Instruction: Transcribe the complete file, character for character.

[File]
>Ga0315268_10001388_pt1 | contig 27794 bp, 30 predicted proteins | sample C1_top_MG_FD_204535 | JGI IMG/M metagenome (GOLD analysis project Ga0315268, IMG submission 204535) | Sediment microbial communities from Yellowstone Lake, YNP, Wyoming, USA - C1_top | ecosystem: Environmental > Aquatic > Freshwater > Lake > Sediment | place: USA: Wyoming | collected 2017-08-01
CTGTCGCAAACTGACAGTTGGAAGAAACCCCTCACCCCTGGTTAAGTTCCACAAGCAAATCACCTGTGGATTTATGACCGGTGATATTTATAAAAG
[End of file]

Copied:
>Ga0315268_10001388_pt1 | contig 27794 bp, 30 predicted proteins | sample C1_top_MG_FD_204535 | JGI IMG/M metagenome (GOLD analysis project Ga0315268, IMG submission 204535) | Sediment microbial communities from Yellowstone Lake, YNP, Wyoming, USA - C1_top | ecosystem: Environmental > Aquatic > Freshwater > Lake > Sediment | place: USA: Wyoming | collected 2017-08-01
CTGTCGCAAACTGACAGTTGGAAGAAACCCCTCACCCCTGGTTAAGTTCCACAAGCAAATCACCTGTGGATTTATGACCGGTGATATTTATAAAAG